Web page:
An advanced hydrogen purification technology is proposed to purify hydrogen of acetylene, carbon monoxide, and other gases to enable utilization of the hydrogen for oxygen recovery. Marshall Space Flight Center, Alabama NASA’s endeavor to further enable long-duration manned space exploration requires further closure of the oxygen loop of the life support system that is currently realized aboard the International Space Station. Currently, oxygen is recovered from crew-generated carbon dioxide via the use of a Sabatier carbon dioxide reduction system coupled with water electrolysis. Water is electrolyzed to form oxygen for crew consumption, as well as hydrogen. The hydrogen is reacted with carbon dioxide, forming water and waste methane gas. Since hydrogen is lost from the desired closed-loop system in the form of methane, there is insufficient hydrogen available to fully react all of the carbon dioxide, resulting in a net loss of oxygen from the loop. In order to further close the oxygen loop, NASA has been developing an advanced plasma pyrolysis technology that further reduces the waste methane to higher hydrocarbons in order to better utilize the hydrogen for oxygen recovery.

Posted in: Briefs


Low-Pressure Casting of Bulk Metallic Glasses for Gears and Other Applications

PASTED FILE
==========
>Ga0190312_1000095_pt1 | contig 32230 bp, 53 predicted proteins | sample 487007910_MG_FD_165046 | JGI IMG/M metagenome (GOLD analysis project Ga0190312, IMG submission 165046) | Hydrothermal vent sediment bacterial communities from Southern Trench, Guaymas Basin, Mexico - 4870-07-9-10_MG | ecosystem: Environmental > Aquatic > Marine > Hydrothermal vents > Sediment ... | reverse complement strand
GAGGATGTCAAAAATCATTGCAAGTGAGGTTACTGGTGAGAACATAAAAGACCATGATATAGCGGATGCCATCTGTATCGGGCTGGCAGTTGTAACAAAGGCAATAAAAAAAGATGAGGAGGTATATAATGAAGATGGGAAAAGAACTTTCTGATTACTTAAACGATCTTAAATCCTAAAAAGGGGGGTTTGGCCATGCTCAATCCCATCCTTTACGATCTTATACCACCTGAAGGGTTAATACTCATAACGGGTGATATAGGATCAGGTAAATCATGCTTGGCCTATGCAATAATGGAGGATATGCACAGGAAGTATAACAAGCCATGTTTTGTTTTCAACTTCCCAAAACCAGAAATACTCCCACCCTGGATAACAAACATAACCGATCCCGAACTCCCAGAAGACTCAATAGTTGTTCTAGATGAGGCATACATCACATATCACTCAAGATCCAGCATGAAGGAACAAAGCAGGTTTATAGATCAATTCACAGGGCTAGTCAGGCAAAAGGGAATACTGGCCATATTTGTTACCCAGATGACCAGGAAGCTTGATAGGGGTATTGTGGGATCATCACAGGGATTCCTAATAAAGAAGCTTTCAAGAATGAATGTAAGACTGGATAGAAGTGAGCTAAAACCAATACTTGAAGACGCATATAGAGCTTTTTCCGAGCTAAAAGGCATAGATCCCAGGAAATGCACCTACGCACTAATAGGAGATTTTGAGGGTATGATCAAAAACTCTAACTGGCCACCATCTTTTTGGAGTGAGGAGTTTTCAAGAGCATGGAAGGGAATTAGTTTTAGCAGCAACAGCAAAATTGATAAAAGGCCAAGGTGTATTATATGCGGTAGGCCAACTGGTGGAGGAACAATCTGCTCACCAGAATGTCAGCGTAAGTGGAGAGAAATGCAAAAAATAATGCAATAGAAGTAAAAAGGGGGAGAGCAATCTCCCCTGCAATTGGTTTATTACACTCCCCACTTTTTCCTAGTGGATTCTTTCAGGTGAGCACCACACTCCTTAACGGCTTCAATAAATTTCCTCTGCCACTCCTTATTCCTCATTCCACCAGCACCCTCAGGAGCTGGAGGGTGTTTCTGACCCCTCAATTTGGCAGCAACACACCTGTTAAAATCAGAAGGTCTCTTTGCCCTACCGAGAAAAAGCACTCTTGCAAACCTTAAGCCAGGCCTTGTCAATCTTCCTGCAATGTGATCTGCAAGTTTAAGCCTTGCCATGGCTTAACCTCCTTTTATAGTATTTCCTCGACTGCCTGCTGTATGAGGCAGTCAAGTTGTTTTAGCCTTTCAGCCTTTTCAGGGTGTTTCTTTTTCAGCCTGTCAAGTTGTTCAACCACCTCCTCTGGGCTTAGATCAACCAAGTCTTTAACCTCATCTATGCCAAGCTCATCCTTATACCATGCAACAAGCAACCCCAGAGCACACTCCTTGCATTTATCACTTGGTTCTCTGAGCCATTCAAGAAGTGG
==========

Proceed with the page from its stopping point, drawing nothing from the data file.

Applications include the automotive, aeronautics, aerospace, robotics, commercial, and military/defense industries. NASA’s Jet Propulsion Laboratory, Pasadena, California With the correct selection of composition, some bulk metallic glasses (BMGs) have been demonstrated that have excellent combinations of hardness, fracture toughness, and wear resistance so that their use in gears and gearboxes is a potentially commercially viable application. For BMGs to be used as a low-cost alternative to steel gears, rapid fabrication strategies are needed to cast the BMGs into net-shaped gears that require little or no post-casting machining prior to use. Die casting, suction casting, and other cold-mold casting techniques have been widely demonstrated for BMGs in the past, but the unique nature of gears precludes traditional techniques from being used in an optimal way.

Posted in: Briefs


3D Printing Today: How Industry is Using and Benefiting from Additive Manufacturing Technology

Are you currently using or planning to implement 3D printing? Find out how your business compares to the broader industry in this major new study, conducted with NASA Tech Briefs magazine. Among the study's conclusions:

Posted in: White Papers


Medical 3D Printing and Additive Manufacturing: Going From Why to How

3D printing has been utilized in the medical industry for over 20 years. In recent years, the number of applications, utilization, and utility have increased exponentially. This increase has been driven by two key factors: (1) crossing the chasm from “how to print” to “why adopt 3D printing and additive manufacturing”, and (2) the dramatically increased selection of technologies and materials that meet the needs of medical professionals.

Posted in: Webinars, On-Demand Webinars